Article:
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uh, they are a little tight. like, too tight? might just need to break 'em in a little bit. you don't want 'em too loose. for those who were born to ride there's progressive. with 24/7 roadside assistance. -okay. think i'm gonna wear these home. -excellent choice. lactaid is 100% real milk, just without the lactose. so you can enjoy it even if you're sensitive to dairy. so anyone who says lactaid isn't real milk is also saying mabel here isn't a real cow. and she really hates that. the bipartisan infrastructure deal lives. that's a big deal after clearing the first senate hurdle last night. but important but, still a long road ahead in the senate and then in the house. progressives promise they won't give a green light to the bipartisan plan without knowing for sure that democrats can pass a separate more expensive plan with climate, health and other party agendas.
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the first step is a big one and proof washington can work. >> at a time when washington seems broken, this group of members behind me came together along with others and decided we were going to do something great for our country. >> the word in this town and all across this country from the nay sayers is bipartisanship is dead. that it doesn't work anymore and government is broken. and we are here to say no. it works. >> with us in studio to share the reporting and insights, jackie ka sin itch, and jonathan martin. so it is -- washington has not worked yet. it worked for a day. this is not to the finish line. it's a big deal they got the car on the track. here's what's in it. there's money for roads and bridges, railroads, you can see there's clean water in here. there's electric car vehicle incentives. it goes across the board in terms of physical infrastructure
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that most people in america say creates jobs, addresses needs in my community. however, a senate bipartisan deal to get to open debate is not a law the president can sign. there are a lot of hurdles to go. >> it's not even text. we should be clear. >> there's not even text. >> but this is a vindication for bidenism. bidenism, at least for a day has triumphed. he got heckled by his own party. a lot of nay sayers in 2019, 2020, you're living in the past. you can't get bipartisan support for a big bill. those days are over. mitch mcconnell is hopeless, don't bother. mitch mcconnell and schumer voting for the same bill. joining with the california and new york delegation. are they going to abandon the final passage? it's on track. joe biden said i can make washington work again. he's right in the senate. >> it's a participation trophy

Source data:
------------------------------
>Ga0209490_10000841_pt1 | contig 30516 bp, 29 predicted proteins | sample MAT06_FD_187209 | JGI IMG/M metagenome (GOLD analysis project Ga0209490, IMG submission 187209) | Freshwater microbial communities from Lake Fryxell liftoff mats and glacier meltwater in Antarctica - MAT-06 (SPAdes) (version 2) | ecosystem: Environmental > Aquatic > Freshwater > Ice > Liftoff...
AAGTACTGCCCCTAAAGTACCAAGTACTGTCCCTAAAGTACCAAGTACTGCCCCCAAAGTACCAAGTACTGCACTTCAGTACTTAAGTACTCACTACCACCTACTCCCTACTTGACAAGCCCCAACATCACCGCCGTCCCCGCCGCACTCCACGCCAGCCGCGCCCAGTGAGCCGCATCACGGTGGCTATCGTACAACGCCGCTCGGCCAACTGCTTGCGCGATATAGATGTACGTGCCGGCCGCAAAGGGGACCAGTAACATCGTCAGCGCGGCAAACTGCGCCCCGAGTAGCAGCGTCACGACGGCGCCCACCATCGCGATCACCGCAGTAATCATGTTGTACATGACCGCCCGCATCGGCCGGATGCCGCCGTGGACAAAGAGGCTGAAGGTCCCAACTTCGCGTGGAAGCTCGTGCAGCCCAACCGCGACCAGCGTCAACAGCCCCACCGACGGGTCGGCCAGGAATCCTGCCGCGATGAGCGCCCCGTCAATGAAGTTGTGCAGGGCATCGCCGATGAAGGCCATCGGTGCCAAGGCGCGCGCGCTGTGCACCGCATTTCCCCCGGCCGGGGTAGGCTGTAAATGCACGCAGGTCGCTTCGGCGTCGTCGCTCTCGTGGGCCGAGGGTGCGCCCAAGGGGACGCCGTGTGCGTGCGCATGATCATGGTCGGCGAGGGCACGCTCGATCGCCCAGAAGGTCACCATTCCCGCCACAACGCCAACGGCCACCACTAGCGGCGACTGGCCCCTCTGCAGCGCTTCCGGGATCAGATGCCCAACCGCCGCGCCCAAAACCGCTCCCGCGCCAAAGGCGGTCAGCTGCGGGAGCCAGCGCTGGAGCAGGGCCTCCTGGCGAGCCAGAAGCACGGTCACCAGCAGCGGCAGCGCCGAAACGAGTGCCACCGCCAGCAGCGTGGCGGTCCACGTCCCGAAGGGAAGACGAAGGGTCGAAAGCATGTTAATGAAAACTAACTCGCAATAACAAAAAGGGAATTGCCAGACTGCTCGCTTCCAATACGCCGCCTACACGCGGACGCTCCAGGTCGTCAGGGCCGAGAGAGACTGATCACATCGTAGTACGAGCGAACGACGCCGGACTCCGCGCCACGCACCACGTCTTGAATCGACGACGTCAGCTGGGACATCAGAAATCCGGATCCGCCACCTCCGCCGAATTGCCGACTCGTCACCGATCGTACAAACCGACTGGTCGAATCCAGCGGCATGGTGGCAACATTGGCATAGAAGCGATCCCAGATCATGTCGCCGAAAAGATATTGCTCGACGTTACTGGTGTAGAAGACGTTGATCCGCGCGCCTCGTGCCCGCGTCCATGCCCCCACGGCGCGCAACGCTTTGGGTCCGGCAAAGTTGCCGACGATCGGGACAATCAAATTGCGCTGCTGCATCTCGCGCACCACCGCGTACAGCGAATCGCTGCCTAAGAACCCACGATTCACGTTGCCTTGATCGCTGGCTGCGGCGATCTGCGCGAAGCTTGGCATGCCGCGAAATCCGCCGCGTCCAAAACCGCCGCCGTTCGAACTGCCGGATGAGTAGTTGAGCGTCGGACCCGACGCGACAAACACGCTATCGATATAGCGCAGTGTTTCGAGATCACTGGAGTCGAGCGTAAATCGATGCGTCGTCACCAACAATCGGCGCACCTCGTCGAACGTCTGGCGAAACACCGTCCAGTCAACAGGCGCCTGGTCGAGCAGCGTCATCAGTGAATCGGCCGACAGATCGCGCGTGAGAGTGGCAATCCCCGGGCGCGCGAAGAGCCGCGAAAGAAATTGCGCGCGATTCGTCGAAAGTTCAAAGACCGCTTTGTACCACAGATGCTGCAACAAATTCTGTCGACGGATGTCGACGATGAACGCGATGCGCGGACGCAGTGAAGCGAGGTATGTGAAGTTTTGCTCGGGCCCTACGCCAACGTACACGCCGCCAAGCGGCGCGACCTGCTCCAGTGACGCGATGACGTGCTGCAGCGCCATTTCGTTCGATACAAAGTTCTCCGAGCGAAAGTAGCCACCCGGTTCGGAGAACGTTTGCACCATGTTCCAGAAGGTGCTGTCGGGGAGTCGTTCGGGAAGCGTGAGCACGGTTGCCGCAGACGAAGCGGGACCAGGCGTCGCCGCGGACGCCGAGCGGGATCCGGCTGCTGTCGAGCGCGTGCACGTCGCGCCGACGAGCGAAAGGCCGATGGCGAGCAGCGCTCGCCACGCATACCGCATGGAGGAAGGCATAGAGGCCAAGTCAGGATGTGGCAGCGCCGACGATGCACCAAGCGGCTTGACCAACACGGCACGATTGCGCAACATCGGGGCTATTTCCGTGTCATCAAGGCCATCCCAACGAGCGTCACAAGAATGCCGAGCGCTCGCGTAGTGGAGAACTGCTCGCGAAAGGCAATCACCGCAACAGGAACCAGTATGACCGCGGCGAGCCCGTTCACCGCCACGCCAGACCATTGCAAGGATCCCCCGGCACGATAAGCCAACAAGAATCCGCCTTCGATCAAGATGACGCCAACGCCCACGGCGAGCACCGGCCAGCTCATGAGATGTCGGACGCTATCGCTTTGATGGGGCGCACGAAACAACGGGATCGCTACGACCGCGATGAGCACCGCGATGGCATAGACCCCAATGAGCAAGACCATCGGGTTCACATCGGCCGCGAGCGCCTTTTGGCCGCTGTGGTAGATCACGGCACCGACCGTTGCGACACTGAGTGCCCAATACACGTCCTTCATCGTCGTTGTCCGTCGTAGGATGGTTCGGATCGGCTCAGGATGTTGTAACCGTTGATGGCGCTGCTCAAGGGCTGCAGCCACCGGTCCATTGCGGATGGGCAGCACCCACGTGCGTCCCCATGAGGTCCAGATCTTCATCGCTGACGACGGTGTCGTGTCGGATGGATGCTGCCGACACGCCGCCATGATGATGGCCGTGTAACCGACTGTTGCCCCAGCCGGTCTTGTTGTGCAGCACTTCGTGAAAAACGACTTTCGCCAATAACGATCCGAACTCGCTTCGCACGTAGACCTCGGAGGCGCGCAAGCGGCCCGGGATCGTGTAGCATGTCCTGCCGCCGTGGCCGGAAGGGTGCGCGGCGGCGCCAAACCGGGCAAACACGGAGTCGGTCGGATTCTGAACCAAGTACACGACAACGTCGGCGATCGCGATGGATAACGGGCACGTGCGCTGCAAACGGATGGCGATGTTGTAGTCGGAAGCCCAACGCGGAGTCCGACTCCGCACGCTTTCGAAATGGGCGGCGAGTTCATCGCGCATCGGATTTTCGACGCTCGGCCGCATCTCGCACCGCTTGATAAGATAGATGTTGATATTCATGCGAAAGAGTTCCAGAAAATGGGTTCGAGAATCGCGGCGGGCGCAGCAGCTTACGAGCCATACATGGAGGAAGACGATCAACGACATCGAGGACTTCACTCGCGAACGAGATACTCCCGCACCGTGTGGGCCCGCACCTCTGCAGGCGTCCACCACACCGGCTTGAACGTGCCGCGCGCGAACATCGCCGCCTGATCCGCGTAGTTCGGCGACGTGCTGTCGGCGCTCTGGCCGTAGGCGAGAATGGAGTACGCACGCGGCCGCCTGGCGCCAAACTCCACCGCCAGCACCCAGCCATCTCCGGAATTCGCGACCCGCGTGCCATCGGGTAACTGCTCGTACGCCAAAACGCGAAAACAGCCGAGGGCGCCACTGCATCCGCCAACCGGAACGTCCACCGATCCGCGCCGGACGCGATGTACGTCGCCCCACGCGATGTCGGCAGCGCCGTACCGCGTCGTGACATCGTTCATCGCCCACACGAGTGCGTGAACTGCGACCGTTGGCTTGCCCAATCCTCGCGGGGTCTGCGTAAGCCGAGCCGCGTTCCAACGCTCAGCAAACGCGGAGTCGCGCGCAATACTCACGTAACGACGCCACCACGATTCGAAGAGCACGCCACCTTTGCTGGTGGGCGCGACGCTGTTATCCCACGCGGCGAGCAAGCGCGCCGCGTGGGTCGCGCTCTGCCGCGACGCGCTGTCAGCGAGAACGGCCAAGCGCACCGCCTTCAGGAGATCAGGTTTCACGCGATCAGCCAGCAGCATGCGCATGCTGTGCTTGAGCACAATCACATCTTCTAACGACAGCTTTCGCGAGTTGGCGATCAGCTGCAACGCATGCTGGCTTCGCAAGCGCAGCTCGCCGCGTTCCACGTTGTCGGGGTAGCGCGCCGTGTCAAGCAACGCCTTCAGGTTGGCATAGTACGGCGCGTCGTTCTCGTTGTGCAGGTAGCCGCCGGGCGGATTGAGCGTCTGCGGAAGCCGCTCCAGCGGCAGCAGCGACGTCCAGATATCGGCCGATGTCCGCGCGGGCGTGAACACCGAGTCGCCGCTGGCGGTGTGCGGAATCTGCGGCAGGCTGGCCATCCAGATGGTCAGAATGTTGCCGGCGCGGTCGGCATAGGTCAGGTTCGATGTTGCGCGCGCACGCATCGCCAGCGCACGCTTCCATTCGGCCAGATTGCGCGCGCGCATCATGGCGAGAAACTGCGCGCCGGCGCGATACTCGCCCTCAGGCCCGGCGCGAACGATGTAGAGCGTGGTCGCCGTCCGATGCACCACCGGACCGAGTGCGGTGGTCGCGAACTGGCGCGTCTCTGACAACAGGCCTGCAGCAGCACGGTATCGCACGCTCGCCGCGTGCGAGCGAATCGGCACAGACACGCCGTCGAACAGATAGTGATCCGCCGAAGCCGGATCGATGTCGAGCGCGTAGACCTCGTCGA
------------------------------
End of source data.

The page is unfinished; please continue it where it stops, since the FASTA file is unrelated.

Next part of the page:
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so far, not a championship trophy. >> it's the first half of the game. >> now back to the congress. out of the stadium. biden invested a ton in this. meeting of the ohio minds. but -- and they invested. the biden administration has invested a lot of political capital into making end roads with the progressive caucus. whether it's enough. we've been told they have an open line with ron klain. the white house chief of staff, but will it be enough to make them vote for this, to swallow this? that majority is not guaranteed going forward. >> that's one of the key questions going forward. can nancy pelosi keep democrats in line, especially as you have seen some progressives already out the gate criticize this agreement and signal the reservations. can they move it through the house without making any significant changes that will kick it to the senate and
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jeopardize the deal. and separately, there is a deal track that president biden has said he will pursue for what democrats are referring to as human infrastructure. other key domestic priorities like paid family leave, expanding medicare. that's a $3.5 trillion package that will also need to have support from every democrat in the senate to pass it through reckon stilluation. all eyes will be on senators joe manchin and koiersten cinema. >> that's where it's important. on this day where it's a big deal and you think all of washington says a long way to go, but let's celebrate if we talk to each other, we can do things that matter in the country. you mentioned senator cinema. the progressives in the house say we will not do this plan unless we get the bigger human infrastructure plan. he said i've told leadership and biden i support the goals in the plan but i've also made clear while i support beginning this process, i do not support a bill that costs $3.5 trillion.
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that is already way below what house progressives want. you'd ask progressives to eat their peas at $3.5 trillion. alexandria ocasio-cortez jumps in and says good luck, tanking your own party's investment. you can read on child care and so on. immediately back to a family feud that the president is going to have to referee. it's not going to be easy. >> yeah. i do think you have some of the president's advisers going out today, sort of laying the ground work for their defense. you know, you have cedric richmond, chris coons going out saying these are all the things that this bill would bring. and if you're going to vote against these things, these are the things you're getting against. like getting led out of schools and all that stuff. there's already somewhat of a small defense going on from the white house. >> but it's the small defense, can it be convincing enough to convince house progressives. >> he says t both of the bills or neither. you have to start a negotiation somewhere.